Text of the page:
US and Europe’s Attitudes Towards Global Governance: The Case of the North-North-Incoherence
1774 Words8 Pages
Our planet is currently in the process of transforming into a “global village” where everyone and everything seems to be interconnected physically, as well as virtually. Thus, the occurrence of an idea and a phenomenon of global governance in the modern world is rather commonsensical than striking. Despite the overwhelming power of globalization that, as it had been believed in its incipient phase, had been expected to introduce the same standards and values everywhere, it caused reappearance of nationalistic ideas and manifestations of sovereignty in the number of countries. This undoubtedly is an act of willingness to maintain the identity and dissimilarity. However, global governance is not intended to take away the sovereignty of the states, but encourages sharing the sovereignty and increases the cooperation between the countries in order to deal with global issues and threats, i.e. terrorism, poverty or global warming. It is crucial to realize that global problems in the current phase of globalization, which in fact caused mostly developed and rich countries benefit even more, paradoxically may be resolved only internationally, as they concern too many states and non-governmental actors to be solved by one or only few international bodies.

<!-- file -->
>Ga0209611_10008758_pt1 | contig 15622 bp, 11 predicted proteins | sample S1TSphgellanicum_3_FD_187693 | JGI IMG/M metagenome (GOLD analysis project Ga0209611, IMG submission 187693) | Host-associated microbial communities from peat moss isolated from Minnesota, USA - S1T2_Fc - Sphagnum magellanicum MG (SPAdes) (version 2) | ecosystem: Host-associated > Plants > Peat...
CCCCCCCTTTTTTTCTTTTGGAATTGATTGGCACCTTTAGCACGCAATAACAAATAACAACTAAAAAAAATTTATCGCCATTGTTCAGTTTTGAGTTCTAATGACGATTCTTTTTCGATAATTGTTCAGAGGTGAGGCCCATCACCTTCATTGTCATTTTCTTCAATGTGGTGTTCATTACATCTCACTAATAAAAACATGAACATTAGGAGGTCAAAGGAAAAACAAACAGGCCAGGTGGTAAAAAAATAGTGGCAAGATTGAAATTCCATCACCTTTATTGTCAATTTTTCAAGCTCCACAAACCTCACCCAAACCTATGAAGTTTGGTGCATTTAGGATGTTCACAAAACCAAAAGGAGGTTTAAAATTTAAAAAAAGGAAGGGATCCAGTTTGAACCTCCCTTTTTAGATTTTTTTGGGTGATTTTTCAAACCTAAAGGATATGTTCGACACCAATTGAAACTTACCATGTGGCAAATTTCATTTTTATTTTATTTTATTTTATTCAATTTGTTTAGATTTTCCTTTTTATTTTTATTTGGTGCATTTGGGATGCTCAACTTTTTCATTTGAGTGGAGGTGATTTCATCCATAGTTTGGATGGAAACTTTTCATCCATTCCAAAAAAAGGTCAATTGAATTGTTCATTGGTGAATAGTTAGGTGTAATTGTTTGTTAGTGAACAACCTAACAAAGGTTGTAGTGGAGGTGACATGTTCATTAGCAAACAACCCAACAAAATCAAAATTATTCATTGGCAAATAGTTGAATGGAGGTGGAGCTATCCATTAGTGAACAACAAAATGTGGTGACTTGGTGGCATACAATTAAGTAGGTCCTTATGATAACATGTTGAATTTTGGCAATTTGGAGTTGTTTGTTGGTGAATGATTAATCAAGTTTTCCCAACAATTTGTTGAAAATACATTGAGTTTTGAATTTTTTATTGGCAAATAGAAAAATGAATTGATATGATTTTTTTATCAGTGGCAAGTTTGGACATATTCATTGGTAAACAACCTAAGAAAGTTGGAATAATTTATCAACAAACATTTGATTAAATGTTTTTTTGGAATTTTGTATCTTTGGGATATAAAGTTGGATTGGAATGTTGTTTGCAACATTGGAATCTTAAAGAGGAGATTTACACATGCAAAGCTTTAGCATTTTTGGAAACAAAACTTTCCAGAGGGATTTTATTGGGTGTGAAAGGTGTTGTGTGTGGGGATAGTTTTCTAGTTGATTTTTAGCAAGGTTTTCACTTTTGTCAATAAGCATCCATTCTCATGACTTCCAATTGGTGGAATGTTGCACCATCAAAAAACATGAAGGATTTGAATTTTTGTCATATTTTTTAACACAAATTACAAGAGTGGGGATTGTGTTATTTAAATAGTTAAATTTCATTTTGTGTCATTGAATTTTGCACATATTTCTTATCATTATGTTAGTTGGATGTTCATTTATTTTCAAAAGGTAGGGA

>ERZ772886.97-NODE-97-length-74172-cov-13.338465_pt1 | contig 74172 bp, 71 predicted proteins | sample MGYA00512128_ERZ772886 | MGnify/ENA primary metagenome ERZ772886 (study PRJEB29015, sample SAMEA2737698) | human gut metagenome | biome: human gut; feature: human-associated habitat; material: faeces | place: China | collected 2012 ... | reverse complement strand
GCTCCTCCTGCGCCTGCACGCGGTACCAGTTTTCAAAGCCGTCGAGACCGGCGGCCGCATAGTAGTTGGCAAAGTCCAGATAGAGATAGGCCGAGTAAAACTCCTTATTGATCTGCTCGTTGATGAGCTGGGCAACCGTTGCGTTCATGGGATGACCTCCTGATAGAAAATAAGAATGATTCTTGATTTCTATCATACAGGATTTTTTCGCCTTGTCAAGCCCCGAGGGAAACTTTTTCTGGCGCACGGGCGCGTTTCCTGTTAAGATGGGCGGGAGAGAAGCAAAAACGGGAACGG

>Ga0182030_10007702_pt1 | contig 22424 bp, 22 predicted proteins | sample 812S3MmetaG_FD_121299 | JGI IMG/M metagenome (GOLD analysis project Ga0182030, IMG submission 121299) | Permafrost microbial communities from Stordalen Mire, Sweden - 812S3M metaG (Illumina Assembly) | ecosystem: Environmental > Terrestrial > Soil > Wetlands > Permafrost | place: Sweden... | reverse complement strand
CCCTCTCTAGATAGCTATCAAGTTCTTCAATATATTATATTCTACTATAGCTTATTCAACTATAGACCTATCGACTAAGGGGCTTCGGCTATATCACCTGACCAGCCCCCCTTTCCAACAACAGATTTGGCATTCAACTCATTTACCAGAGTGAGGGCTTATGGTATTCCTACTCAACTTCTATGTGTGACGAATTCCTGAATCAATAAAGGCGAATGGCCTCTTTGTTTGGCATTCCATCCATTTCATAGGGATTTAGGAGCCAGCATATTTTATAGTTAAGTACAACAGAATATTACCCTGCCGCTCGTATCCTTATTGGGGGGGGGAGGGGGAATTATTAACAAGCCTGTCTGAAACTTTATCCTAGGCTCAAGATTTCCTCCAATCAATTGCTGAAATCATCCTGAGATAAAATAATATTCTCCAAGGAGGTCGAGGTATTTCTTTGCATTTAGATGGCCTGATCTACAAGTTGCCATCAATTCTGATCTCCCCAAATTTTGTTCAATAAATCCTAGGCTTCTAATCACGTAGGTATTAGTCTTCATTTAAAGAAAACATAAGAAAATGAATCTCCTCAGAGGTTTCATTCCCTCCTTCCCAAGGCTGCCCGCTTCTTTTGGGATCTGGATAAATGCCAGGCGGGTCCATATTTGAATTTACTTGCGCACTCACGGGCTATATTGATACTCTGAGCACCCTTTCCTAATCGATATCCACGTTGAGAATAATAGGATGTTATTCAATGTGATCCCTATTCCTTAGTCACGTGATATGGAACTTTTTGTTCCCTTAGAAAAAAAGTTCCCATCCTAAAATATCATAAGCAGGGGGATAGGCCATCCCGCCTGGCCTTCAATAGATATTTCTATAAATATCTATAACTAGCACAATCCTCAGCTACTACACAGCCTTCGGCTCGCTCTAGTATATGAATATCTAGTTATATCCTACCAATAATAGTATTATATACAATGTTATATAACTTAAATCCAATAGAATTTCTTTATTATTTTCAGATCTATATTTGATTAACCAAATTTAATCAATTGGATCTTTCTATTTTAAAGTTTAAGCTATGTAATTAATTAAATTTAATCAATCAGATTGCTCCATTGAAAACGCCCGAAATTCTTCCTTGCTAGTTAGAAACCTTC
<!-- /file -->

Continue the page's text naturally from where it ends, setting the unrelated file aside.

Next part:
Both the United States and Europe’s attitude towards global governance have not so far sufficiently been effective, although the starting point for both were utterly different – the Unites States is a federal country and a global superpower, whereas Europe started the integration process only sixty years ago after the World War II. Despite those dissimilarities, both American and European policies are perceived as incoherent and do not effectively support the development of t...
... middle of paper ...
4. Encyclopedia Britannica Online. Academic edition: http://search.eb.com.eres.library.manoa.hawaii.edu/
5. EUROPA, Gateway to the European Union: http://europa.eu/pol/env/index_en.htm
6. Farewell Address of George Washington in 1796: http://www.access.gpo.gov/congress/senate/farewell/sd106-21.pdf
7. Gaddis John Lewis, Surprise, security and the American experience, Harvard University Press, Cambridge 2005.
8. Global Poverty Act of 2007, Library of Congress: http://www.thomas.gov/cgi-bin/query/D?c110:1:./temp/~c1105DvK0M::
9. Organizing for America. Foreign policy: http://www.barackobama.com/issues/foreign_policy/index_campaign.php
10. The European Union and global governance, ed. Mario Telò, Routledge, New York 2009.
11. White Paper on Governance: European Commission: http://ec.europa.eu/governance/areas/group11/report_en.pdf